Thursday, 24 August 2017

What's in a word?


My dear friend Briana Rayner gifted me with the book, Consolations - The Solace, Nourishment and Underlying Meaning of Everyday Words by David Whyte.

In it, Whyte gives his own interpretations and meaning to 52 words. His meditations on the experience of each word are profoundly thought provoking. As a narrative writer I find the text to be an incredible resource for adding depth to a given character’s experience of language.

His musings remind me of the weight of emotion words carry for each of us. How steeped they are with memory and personal association. How subjective each word is. That we all operate within our own inner-vocabulary and that communication of any kind between individuals is a great feat unto itself. I am reminded that for each of my characters, there is a subtext. A personal thesaurus / dictionary that dictates their reaction to a given circumstance, to any and all conversation.

This filter of language, our individualized experience of words is the birthplace of conflict. Two characters may appear to be communicating successfully, with relative ease, whilst internally their chosen words are missing their mark. A gap widens between intent and interpretation, the breadth of which determines their struggle to find resolution or to even truly connect in the first place.

What does ‘honesty’ mean per se to my hero as opposed to their antagonist? How would each define this word, given their pasts? Given their values? If they are debating 'honesty' in a conversation with one another, can they both argue interpretations that are, while opposed, at the same time accurate? Absolutely. I think the best antagonists have definitions to these weighty, value-based words that resonate with most us on some level (despite ourselves). Their definitions are at least interpretations that we’ve entertained at one point or another, albeit in the private dark corners of our minds.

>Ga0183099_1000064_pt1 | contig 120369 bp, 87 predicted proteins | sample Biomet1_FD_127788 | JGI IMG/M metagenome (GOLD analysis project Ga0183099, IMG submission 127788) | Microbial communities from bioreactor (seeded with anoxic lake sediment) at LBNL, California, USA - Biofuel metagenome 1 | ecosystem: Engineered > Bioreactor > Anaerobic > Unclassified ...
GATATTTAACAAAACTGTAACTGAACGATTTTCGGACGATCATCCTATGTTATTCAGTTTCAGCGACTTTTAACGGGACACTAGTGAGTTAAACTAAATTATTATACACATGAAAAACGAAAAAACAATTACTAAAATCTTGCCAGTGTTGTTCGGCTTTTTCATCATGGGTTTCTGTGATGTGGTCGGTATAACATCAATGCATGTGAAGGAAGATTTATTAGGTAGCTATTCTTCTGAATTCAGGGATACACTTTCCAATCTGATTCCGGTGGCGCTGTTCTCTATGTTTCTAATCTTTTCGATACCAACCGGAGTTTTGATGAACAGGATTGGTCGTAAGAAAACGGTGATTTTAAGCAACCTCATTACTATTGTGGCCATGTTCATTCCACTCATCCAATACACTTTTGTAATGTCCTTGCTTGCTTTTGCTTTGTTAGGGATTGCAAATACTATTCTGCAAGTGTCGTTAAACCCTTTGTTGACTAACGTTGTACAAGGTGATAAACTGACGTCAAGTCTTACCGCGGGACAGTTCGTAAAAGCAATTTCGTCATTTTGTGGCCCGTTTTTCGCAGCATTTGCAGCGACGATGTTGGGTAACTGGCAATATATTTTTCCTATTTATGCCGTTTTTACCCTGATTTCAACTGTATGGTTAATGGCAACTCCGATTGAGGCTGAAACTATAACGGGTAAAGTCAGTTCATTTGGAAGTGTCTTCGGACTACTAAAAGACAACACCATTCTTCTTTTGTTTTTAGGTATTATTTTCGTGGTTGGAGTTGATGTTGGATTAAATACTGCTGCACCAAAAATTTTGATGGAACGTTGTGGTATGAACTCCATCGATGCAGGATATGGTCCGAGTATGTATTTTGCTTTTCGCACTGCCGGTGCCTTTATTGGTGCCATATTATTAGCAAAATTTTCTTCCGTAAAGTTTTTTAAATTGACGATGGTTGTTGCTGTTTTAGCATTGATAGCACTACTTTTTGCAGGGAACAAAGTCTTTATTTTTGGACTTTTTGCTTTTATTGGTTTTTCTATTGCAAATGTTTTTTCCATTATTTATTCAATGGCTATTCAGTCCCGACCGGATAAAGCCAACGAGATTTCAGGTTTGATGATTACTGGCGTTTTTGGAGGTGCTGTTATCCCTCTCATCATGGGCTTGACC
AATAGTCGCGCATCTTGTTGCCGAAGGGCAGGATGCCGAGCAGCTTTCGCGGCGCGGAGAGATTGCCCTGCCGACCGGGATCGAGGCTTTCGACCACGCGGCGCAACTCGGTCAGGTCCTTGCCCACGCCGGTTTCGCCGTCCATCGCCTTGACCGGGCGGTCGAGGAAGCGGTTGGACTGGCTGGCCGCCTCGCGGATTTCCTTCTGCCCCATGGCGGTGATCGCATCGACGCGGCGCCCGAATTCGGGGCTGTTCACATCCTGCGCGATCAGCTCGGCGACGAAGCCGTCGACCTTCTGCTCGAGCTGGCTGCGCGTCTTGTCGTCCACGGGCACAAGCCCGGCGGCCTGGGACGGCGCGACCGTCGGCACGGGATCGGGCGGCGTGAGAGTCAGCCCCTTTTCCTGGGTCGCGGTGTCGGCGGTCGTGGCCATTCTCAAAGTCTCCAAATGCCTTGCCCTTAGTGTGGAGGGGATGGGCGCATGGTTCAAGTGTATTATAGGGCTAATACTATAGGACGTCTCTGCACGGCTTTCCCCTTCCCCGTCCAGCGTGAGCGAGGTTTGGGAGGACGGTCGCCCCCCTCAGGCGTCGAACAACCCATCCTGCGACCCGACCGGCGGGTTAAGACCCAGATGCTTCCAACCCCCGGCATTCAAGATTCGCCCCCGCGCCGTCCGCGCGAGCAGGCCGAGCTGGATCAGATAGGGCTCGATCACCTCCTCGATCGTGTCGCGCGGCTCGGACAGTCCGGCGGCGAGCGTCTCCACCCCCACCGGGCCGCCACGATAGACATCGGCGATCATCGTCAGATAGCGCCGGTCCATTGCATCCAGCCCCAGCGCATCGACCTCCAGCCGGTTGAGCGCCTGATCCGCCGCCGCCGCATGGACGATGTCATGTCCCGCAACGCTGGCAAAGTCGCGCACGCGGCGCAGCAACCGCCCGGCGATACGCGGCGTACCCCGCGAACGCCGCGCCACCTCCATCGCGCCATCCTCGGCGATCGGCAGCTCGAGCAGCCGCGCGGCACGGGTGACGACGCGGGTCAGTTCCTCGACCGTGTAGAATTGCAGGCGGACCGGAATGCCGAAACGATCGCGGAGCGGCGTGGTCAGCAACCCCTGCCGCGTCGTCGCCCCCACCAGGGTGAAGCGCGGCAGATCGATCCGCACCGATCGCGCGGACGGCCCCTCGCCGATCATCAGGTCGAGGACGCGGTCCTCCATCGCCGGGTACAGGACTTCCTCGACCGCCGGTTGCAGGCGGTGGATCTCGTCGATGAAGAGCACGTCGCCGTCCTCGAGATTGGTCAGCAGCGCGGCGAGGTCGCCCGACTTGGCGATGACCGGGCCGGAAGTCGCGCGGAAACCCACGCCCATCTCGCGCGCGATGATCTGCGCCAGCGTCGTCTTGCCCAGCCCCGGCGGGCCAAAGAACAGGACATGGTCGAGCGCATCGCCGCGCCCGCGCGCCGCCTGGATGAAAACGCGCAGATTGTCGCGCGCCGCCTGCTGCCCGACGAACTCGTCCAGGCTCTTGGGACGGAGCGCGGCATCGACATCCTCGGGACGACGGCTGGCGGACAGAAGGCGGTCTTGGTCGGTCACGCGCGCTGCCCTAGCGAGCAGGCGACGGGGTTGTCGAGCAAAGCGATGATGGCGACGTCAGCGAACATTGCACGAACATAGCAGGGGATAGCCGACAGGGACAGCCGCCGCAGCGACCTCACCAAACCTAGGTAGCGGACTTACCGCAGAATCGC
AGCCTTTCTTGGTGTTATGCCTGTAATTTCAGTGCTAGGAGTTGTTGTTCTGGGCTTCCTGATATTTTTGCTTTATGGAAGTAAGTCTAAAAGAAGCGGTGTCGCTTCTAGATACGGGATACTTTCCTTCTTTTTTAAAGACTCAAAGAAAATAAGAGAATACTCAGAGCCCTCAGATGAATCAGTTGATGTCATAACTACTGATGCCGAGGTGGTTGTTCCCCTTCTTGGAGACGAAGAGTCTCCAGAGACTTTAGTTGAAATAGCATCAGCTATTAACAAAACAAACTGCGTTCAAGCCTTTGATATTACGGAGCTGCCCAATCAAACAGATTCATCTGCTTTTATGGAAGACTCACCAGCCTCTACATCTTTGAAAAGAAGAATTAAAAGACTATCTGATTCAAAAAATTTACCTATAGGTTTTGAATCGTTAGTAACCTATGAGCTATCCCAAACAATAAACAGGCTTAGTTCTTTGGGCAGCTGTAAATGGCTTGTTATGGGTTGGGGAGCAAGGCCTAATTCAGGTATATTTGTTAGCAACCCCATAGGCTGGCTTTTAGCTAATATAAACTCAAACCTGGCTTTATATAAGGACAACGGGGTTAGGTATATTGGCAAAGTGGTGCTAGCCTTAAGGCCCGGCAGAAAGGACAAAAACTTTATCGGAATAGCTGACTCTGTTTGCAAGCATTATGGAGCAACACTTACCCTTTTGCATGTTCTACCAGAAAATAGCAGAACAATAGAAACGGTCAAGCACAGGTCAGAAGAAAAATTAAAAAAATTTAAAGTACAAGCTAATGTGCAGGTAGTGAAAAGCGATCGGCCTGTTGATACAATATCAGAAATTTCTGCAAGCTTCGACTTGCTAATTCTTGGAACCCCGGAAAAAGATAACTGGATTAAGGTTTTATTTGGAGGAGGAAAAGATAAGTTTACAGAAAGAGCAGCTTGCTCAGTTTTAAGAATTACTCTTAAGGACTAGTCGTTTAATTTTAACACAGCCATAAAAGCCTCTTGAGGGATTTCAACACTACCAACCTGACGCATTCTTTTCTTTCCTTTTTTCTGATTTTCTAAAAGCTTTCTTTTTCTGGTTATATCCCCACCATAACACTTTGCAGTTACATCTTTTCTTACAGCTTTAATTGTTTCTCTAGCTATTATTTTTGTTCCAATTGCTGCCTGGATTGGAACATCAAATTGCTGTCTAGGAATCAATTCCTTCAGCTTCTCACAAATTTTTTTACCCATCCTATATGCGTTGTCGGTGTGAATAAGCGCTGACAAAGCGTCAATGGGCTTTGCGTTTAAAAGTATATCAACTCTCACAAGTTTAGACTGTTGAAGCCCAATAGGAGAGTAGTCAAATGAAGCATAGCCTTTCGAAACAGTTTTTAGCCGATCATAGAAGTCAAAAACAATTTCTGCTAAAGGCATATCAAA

Whyte’s book has inspired me to take a fresh look at words I’ve assumed full knowledge of. I’ve taken them out, looked at them anew and marvelled at their infinite variations. It’s reminded me of the fluidity and deep uncertainty of words, how ever-evolving language is. It has opened up a world of potential for my writing and elevated my personal experience of language itself.

Thank you Briana. What a gift!

- J


*J, A truly beautiful gift! Let's discuss what that statement means to each of us for the rest of the day :D - M

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Maira Gall